You also want to reach an optimal length within your email. Long enough to communicate something meaningful, yet short enough to fit into a reader’s busy day. The same researchers from Boomerang discovered the sweet spot between brevity and depth to be between 75 and 100 words. That’s about the length of these last two paragraphs combined.

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How to Craft an Effective Outreach Email

Now that we’ve covered the basic ingredients, it’s time to put pen to paper—or fingers to keyboard in this case. Let’s break down exactly how to approach a cold email, piece by piece.

Subject line

Make your subject line unique and engaging, something to spark your reader’s curiosity. As you can see in the graph below, keeping it to three or four words gives you the best response rates. At the most, stay below 50 characters (or about eight words) so your subject line is completely visible in the inbox. Questions, challenging statements, or personal connections all perform well as subject lines.

Examples:

  • “X tips for [pain point]”
  • “I thought you might like [piece of content]”
  • “Did you know [surprising statistic]?”

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Introduction

Once you’ve gotten your prospect to open your email, you use the opening lines to keep their attention. First of all, use the person’s name and company name to personalize it. Then establish your credibility, explain why you’re emailing, and set up common ground if possible. You can also introduce an unexpected or surprising element at this point to hook their attention.

Examples:

  • “[Your name] here from [company name]. Based on your [social media], you’re a fan of [idol] so I wanted to reach out.”
  • “Yep, this is another outreach email that says who I am and asks for a meeting; but I’ve [specific research you’ve done on person].”
  • “We’ve heard your organization could use some help with [pain point]. Did you know that we [your service, including social proof statistic]?”

Value

If you’ve introduced a pain point, offer a solution. If you’ve established common ground, relate that to the service you provide. If you have excellent content to help your reader, link to it. Include social proofs here to bolster your offer and make the reader feel more confident in your MSP service.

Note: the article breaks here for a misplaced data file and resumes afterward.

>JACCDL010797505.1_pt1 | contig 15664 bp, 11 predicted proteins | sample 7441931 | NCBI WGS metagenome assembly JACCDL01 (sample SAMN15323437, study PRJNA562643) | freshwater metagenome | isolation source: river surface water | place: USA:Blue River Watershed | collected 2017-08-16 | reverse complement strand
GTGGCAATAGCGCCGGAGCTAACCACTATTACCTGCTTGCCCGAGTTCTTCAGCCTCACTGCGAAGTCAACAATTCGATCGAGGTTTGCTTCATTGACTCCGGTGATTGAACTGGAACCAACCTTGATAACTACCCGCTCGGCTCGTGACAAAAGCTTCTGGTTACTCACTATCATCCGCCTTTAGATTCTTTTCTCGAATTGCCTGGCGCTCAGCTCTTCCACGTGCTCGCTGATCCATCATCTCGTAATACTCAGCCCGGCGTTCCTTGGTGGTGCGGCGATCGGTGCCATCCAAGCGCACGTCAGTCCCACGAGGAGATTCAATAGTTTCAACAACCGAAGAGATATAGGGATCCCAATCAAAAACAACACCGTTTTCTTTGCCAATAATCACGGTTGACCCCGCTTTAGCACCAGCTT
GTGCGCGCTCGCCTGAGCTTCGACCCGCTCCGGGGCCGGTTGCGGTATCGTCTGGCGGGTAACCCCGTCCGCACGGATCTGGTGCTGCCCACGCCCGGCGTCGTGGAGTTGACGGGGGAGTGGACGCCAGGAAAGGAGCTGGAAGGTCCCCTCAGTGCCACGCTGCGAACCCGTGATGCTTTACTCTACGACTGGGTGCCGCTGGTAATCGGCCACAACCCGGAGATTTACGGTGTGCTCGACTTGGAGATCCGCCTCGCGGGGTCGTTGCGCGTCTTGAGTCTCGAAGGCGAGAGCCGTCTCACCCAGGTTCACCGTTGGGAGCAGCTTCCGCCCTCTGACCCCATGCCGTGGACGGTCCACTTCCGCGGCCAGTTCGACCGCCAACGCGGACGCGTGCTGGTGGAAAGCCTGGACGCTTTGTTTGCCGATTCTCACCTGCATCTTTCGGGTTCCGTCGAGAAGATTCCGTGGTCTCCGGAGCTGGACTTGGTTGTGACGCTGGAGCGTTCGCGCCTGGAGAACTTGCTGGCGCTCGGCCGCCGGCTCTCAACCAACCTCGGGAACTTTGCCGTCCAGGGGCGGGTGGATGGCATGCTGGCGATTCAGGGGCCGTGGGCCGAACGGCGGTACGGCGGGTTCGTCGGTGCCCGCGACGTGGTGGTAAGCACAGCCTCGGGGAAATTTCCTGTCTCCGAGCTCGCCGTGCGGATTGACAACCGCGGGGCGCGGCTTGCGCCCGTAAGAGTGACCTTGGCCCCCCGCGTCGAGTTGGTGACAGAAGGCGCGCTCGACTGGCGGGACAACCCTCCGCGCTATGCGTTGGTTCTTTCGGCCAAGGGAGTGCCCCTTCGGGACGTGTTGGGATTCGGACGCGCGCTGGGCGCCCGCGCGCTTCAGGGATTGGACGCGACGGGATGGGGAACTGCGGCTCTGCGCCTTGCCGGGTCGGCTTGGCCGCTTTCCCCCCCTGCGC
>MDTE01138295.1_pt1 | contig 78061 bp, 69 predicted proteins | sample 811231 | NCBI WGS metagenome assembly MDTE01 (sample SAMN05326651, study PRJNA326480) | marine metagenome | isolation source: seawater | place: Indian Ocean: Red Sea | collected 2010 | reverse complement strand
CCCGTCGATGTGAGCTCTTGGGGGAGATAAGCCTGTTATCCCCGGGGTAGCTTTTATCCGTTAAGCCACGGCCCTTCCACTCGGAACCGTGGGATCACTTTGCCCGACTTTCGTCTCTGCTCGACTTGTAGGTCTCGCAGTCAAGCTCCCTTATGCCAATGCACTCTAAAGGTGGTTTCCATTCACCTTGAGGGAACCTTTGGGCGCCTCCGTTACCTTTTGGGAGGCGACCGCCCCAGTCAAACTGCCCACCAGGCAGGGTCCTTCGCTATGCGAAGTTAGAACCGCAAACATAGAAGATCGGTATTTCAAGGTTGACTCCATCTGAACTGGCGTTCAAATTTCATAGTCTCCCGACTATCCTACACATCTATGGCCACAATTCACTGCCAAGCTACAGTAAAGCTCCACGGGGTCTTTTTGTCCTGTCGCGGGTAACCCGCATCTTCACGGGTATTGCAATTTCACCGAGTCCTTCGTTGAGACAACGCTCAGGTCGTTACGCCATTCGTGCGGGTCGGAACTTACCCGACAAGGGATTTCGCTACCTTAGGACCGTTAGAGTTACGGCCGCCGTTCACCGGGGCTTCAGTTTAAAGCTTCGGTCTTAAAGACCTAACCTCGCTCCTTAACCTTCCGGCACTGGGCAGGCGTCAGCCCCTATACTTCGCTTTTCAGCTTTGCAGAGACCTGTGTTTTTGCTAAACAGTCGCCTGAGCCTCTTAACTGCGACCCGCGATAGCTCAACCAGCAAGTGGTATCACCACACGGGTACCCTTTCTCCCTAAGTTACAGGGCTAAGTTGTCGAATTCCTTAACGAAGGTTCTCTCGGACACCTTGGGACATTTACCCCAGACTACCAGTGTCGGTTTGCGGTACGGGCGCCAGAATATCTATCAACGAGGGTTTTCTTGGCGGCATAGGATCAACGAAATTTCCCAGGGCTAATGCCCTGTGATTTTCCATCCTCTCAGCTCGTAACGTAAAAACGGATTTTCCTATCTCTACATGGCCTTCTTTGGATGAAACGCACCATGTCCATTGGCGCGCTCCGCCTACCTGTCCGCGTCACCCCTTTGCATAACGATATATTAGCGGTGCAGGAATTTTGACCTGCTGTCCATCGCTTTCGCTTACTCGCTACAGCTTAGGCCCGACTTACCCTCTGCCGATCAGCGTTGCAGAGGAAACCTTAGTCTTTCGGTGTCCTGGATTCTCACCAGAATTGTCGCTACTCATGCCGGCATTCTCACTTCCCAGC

Examples:

  • “We provide IT support to leading organizations like [Customer 1], [Customer 2] and [Customer 3] with stability, security, and reliability in mind, so you won’t have to worry about [pain point] anymore.” (source)
  • “Based on [research you’ve done on person or company], I thought you might enjoy this [free content from your organization].”
  • “[Pain point] is a difficult problem that many organizations struggle with. In fact, [statistic about many organizations struggling with pain point]. We wanted you to know that you’re not alone. And we can help.”

Call to Action (CTA)

You’ve laid a foundation, hooked their attention, earned their trust, tapped into a pain point—now it’s time to land the lead. Make sure your email ends with a clear call-to-action. There should be no question in the readers’ minds as to what their next step should be.

Keep in mind your goal for these emails: you likely won’t convert people directly into clients from these messages. But you can earn responses and schedule meetings to help leads further down the customer funnel.

Examples:

  • “Do you have ten minutes next week to chat? I’d love to explain [solution to pain point].”
  • “If you want to [goal the organization wants to achieve], then let’s talk next week.”
  • “How does your calendar look for [specific date and time]? I’d love to schedule a quick chat.”

Conclusion

If you’ve tried an outreach email campaign before and watched it fail, it’s time to try again. Cold emails, when crafted with careful attention and then measured for success, can be an incredible lead-generation tool for your MSP organization.

Bring in new clients and watch your business grow with these winning strategies for your next outreach email.